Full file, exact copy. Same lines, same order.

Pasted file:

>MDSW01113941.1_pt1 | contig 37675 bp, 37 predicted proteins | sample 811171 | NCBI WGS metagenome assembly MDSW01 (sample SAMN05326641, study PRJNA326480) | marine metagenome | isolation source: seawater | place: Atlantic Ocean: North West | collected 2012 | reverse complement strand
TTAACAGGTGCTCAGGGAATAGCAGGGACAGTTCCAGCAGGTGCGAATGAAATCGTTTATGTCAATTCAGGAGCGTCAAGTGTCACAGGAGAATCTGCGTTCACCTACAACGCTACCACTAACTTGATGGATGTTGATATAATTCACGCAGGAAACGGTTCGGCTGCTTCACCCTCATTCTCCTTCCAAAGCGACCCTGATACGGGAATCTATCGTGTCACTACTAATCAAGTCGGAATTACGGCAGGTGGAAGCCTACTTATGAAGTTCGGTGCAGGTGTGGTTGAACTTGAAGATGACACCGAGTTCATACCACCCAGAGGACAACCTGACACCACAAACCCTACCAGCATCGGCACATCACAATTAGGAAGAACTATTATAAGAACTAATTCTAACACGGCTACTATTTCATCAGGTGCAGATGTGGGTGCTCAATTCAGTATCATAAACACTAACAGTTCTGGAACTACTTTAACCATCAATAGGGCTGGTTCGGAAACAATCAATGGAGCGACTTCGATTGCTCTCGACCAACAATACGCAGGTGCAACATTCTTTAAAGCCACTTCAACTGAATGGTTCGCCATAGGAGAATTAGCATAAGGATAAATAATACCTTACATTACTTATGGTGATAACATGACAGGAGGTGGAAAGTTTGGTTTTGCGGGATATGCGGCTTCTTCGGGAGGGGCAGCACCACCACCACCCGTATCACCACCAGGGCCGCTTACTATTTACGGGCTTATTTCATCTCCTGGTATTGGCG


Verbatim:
>MDSW01113941.1_pt1 | contig 37675 bp, 37 predicted proteins | sample 811171 | NCBI WGS metagenome assembly MDSW01 (sample SAMN05326641, study PRJNA326480) | marine metagenome | isolation source: seawater | place: Atlantic Ocean: North West | collected 2012 | reverse complement strand
TTAACAGGTGCTCAGGGAATAGCAGGGACAGTTCCAGCAGGTGCGAATGAAATCGTTTATGTCAATTCAGGAGCGTCAAGTGTCACAGGAGAATCTGCGTTCACCTACAACGCTACCACTAACTTGATGGATGTTGATATAATTCACGCAGGAAACGGTTCGGCTGCTTCACCCTCATTCTCCTTCCAAAGCGACCCTGATACGGGAATCTATCGTGTCACTACTAATCAAGTCGGAATTACGGCAGGTGGAAGCCTACTTATGAAGTTCGGTGCAGGTGTGGTTGAACTTGAAGATGACACCGAGTTCATACCACCCAGAGGACAACCTGACACCACAAACCCTACCAGCATCGGCACATCACAATTAGGAAGAACTATTATAAGAACTAATTCTAACACGGCTACTATTTCATCAGGTGCAGATGTGGGTGCTCAATTCAGTATCATAAACACTAACAGTTCTGGAACTACTTTAACCATCAATAGGGCTGGTTCGGAAACAATCAATGGAGCGACTTCGATTGCTCTCGACCAACAATACGCAGGTGCAACATTCTTTAAAGCCACTTCAACTGAATGGTTCGCCATAGGAGAATTAGCATAAGGATAAATAATACCTTACATTACTTATGGTGATAACATGACAGGAGGTGGAAAGTTTGGTTTTGCGGGATATGCGGCTTCTTCGGGAGGGGCAGCACCACCACCACCCGTATCACCACCAGGGCCGCTTACTATTTACGGGCTTATTTCATCTCCTGGTATTGGCG